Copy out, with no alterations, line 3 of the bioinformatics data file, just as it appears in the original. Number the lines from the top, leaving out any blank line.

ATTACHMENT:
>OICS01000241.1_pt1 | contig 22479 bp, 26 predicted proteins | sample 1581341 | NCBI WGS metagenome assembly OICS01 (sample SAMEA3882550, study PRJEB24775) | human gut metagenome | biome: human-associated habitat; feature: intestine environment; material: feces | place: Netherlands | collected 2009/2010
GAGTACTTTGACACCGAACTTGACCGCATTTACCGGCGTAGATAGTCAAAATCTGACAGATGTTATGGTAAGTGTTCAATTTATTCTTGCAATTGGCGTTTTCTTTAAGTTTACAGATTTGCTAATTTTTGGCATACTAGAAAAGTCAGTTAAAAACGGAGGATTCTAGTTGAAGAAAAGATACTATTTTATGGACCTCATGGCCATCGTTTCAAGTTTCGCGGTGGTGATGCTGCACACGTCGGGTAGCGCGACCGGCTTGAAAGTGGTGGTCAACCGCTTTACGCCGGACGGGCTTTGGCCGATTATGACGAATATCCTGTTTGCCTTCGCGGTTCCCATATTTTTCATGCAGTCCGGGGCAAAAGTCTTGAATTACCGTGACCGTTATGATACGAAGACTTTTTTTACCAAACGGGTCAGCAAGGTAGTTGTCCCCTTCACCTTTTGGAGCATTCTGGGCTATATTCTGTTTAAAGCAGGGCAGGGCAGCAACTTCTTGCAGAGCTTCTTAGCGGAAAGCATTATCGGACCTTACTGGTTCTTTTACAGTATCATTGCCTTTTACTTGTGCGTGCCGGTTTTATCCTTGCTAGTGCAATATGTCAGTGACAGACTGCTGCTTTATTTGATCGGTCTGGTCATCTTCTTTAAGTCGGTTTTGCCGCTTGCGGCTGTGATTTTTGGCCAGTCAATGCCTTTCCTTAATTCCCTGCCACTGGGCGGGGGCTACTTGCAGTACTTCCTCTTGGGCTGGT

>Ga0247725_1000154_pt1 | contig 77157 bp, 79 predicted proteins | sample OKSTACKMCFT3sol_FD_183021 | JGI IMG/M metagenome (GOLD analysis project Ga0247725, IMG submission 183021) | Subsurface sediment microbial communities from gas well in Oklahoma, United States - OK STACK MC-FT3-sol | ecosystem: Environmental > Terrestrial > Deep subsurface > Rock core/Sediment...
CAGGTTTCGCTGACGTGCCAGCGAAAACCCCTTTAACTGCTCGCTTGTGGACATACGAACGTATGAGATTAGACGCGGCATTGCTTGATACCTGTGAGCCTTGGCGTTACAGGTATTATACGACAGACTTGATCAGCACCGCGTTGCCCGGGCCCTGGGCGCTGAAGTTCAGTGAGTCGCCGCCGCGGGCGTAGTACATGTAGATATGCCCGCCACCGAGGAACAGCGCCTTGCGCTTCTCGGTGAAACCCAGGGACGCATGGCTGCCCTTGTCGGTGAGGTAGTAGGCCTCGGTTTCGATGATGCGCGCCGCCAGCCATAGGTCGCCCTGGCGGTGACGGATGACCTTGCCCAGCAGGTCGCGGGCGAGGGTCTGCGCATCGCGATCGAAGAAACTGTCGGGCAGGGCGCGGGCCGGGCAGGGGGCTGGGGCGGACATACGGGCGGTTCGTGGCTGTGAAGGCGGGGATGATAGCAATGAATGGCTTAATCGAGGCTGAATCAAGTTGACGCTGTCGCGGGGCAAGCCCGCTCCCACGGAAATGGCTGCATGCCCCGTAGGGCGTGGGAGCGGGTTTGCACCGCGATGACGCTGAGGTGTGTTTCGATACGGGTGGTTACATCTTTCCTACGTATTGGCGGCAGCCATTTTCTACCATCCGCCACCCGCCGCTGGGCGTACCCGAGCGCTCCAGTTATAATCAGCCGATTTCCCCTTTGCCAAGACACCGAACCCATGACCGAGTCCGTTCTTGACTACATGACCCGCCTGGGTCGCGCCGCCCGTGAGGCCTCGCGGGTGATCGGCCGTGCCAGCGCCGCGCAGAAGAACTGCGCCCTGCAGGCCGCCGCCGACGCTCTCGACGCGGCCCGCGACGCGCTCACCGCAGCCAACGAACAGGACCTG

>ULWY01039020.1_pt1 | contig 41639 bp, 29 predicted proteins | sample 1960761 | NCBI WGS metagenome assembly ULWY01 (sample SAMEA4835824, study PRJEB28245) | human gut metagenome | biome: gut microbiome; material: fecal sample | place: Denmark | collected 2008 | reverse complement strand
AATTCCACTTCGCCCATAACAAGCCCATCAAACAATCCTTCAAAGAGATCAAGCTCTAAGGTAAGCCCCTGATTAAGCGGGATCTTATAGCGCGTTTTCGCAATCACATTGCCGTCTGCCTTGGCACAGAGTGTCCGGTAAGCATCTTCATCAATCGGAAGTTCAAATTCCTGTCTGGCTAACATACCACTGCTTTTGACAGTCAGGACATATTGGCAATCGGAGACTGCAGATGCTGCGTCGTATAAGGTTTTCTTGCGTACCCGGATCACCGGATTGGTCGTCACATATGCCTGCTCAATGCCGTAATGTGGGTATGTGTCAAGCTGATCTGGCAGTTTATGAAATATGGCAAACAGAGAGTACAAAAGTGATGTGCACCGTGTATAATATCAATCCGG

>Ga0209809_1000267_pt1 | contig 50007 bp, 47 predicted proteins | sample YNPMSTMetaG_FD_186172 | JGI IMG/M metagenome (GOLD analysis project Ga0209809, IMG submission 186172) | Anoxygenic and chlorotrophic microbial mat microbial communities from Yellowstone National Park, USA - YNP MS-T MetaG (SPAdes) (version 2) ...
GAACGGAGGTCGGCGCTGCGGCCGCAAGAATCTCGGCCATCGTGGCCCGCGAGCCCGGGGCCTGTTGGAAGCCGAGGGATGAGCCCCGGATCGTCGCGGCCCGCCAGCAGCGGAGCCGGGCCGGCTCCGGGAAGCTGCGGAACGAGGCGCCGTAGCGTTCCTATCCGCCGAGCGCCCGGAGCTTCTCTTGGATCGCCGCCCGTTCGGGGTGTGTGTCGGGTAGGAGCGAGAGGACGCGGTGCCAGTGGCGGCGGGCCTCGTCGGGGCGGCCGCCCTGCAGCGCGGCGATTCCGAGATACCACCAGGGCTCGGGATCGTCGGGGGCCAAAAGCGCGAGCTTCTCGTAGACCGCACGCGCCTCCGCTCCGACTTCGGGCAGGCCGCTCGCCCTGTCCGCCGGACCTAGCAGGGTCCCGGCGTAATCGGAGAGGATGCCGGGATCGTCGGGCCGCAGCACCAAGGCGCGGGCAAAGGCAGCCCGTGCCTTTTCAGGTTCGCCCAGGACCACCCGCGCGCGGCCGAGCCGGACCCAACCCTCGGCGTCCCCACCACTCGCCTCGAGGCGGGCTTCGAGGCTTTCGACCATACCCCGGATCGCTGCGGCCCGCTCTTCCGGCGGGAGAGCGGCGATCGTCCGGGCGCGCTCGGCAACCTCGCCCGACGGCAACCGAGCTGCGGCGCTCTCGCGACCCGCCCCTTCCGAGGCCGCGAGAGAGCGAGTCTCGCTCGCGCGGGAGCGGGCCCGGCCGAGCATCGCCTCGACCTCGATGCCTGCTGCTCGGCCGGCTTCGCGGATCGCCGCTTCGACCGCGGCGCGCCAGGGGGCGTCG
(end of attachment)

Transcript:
>Ga0247725_1000154_pt1 | contig 77157 bp, 79 predicted proteins | sample OKSTACKMCFT3sol_FD_183021 | JGI IMG/M metagenome (GOLD analysis project Ga0247725, IMG submission 183021) | Subsurface sediment microbial communities from gas well in Oklahoma, United States - OK STACK MC-FT3-sol | ecosystem: Environmental > Terrestrial > Deep subsurface > Rock core/Sediment...